Run a Tight Ship

An idiom that means to keep firm control of the way your business or organization is run, so that it is well organized and efficient

  • Our company CEO is highly respected because of her reputation of running a tight ship.

Run the Risk

A phrasal verb that means to do something that may result in loss or failure.

  • I’m concerned that if we implement this new strategy, we’ll run the risk of increasing our expenses significantly next quarter.

In the Running

An idiom that means someone or something has a good chance to win something or obtain something.

  • Our company is still in the running to get the new contract from one of the biggest firms in our industry.

Out of the Running

An idiom that means someone is no longer a candidate for a position or contest

  • She is officially out of the running to be named the new company president.

Run Around in Circles

An idiom that means to keep doing or talking about the same thing without achieving anything

  • We’ve been running around in circles trying to get the information we need, but no one will tell us anything.

Run into a Brick Wall

An idiom meaning to encounter a barrier that cannot be overcome in one’s efforts by something

  • We’ve tried for the past month to enter this new market, but it seems we’ve run into a brick wall

Take the Ball and Run With it

An idiom that means to further develop or expand upon an idea or plan to its fullest potential.

  • After someone on our team introduced the possibility of a new product, our operations team took the ball and ran with it.

Run Amok

Another idiom that is used to describe when someone, or something, is behaving without control in a wild or dangerous manner

  • The IT department lacked strong leadership last year and the staff ran amok.

Each and every one of these different phrases of the word “run” can be used by the leaders of any company during normal business conversation. It is important to realize that these phrases are all common, useful and have significantly different meanings.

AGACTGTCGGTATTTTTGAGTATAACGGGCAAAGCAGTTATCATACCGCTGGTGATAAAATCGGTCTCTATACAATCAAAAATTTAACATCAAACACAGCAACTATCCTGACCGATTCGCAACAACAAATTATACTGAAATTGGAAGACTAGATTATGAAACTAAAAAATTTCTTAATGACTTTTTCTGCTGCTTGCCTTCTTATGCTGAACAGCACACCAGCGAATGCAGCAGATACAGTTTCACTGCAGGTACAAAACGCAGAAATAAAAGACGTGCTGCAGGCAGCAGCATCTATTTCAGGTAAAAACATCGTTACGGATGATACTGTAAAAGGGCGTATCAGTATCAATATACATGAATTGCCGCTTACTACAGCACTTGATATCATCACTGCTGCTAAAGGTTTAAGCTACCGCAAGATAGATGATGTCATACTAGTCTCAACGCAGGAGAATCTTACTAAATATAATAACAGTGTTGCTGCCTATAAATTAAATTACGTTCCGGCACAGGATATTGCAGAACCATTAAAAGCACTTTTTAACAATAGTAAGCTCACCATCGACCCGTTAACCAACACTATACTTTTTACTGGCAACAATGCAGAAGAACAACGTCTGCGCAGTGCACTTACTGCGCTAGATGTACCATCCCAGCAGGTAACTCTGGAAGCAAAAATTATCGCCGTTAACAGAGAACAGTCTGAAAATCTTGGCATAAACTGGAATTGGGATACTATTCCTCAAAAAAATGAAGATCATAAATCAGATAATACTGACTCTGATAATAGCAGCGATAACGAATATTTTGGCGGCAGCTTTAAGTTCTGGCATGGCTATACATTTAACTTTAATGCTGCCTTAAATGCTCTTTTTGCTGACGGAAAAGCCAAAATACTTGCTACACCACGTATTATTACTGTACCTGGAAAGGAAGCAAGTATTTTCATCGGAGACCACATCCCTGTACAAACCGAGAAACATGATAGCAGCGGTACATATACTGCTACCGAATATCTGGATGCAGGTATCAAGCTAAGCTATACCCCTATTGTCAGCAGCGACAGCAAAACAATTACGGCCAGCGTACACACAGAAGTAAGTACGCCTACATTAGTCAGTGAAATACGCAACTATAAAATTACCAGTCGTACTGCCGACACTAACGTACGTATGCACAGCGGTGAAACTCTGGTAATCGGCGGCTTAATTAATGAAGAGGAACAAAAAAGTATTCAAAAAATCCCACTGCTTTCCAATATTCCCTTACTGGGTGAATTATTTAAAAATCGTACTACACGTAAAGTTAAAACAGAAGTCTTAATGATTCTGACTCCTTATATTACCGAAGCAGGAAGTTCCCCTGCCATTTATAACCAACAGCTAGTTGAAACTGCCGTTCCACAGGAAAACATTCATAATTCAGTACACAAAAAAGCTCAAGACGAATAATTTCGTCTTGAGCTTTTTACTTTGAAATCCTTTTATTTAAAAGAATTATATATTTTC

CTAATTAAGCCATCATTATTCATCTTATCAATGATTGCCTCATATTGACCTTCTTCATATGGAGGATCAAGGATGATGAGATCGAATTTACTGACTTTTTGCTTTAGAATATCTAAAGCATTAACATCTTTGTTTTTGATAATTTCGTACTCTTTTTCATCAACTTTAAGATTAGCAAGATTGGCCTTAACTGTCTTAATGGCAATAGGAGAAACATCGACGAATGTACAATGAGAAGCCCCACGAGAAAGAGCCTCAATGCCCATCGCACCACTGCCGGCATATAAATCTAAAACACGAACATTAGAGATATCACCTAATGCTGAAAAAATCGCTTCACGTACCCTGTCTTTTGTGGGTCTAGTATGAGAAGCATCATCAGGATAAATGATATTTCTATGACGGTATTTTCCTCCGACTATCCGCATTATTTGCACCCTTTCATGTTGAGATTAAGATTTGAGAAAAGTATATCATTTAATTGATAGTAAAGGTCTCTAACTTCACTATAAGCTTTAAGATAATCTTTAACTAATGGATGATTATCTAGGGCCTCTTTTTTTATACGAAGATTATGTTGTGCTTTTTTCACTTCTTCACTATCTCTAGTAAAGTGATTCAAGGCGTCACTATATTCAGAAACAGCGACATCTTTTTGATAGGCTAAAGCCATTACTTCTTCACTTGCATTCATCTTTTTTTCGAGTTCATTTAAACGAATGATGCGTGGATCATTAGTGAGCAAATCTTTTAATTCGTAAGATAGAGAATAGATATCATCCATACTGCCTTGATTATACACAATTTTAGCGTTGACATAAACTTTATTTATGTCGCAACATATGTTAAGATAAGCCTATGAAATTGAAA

A simple three-letter word and we’ve only looked at 15 different meanings of it. 

After all, how can anyone remember all of these different meanings? 

More importantly, how can anyone remember to USE all of these phrases when speaking?

“English is impossible.”

Well, we’ve only scratched the surface here when it comes to the different meanings of the word “run.”

Every so many years, the team at the Oxford Dictionary updates its dictionary and the different meanings of words that are used.

According to Oxford, there are 645 different meanings of the word run.

Yes, with only three letters, it has 645 different meanings!!

“English is impossible.”

Again, we’ve only run into the tip of the iceberg here. 

Below you’ll find a list of the top 10 words that have the most meanings. 

What is truly astonishing, is this list of 10 seemingly simple words from the English language have a combined total of 3,479 meanings.

  • Run: 645 definitions. 
  • Set: 430 definitions.
  • Go: 368 definitions. 
  • Take: 343 definitions.
  • Stand: 334 definitions
  • Get: 289 definitions
  • Turn: 288 definitions
  • Put: 268 definitions
  • Strike: 264 definitions
  • Fall: 250 definitions

📌   3,479 definitions for 10 words!!!

And look at these words. In truth, all of them are normal, everyday words that all of us use multiple times a day. And now we learn that these 10 simple words have an average of 349 definitions.

“English is impossible.”

To conclude, let’s run with one of this author’s favorite uses of the word “run.” Like all the other examples listed above, this phrase is often used (often with humor) by any business executive.

Running Around Like a Chicken With Its Head Cut Off

An idiom that describes when someone is moving around very quickly because they are trying to do many things in a short period of time or because they are very nervous and upset

  • Before the big presentation, the Vice-President of Marketing was running around like a chicken with her head cut off and we had to get her to calm down and focus.

Go ahead and run with each of these great phrases. And then if you are brave, dig into the 645 meanings, as you can be sure they will undoubtedly, give you a run for your money.

“English is impossible.”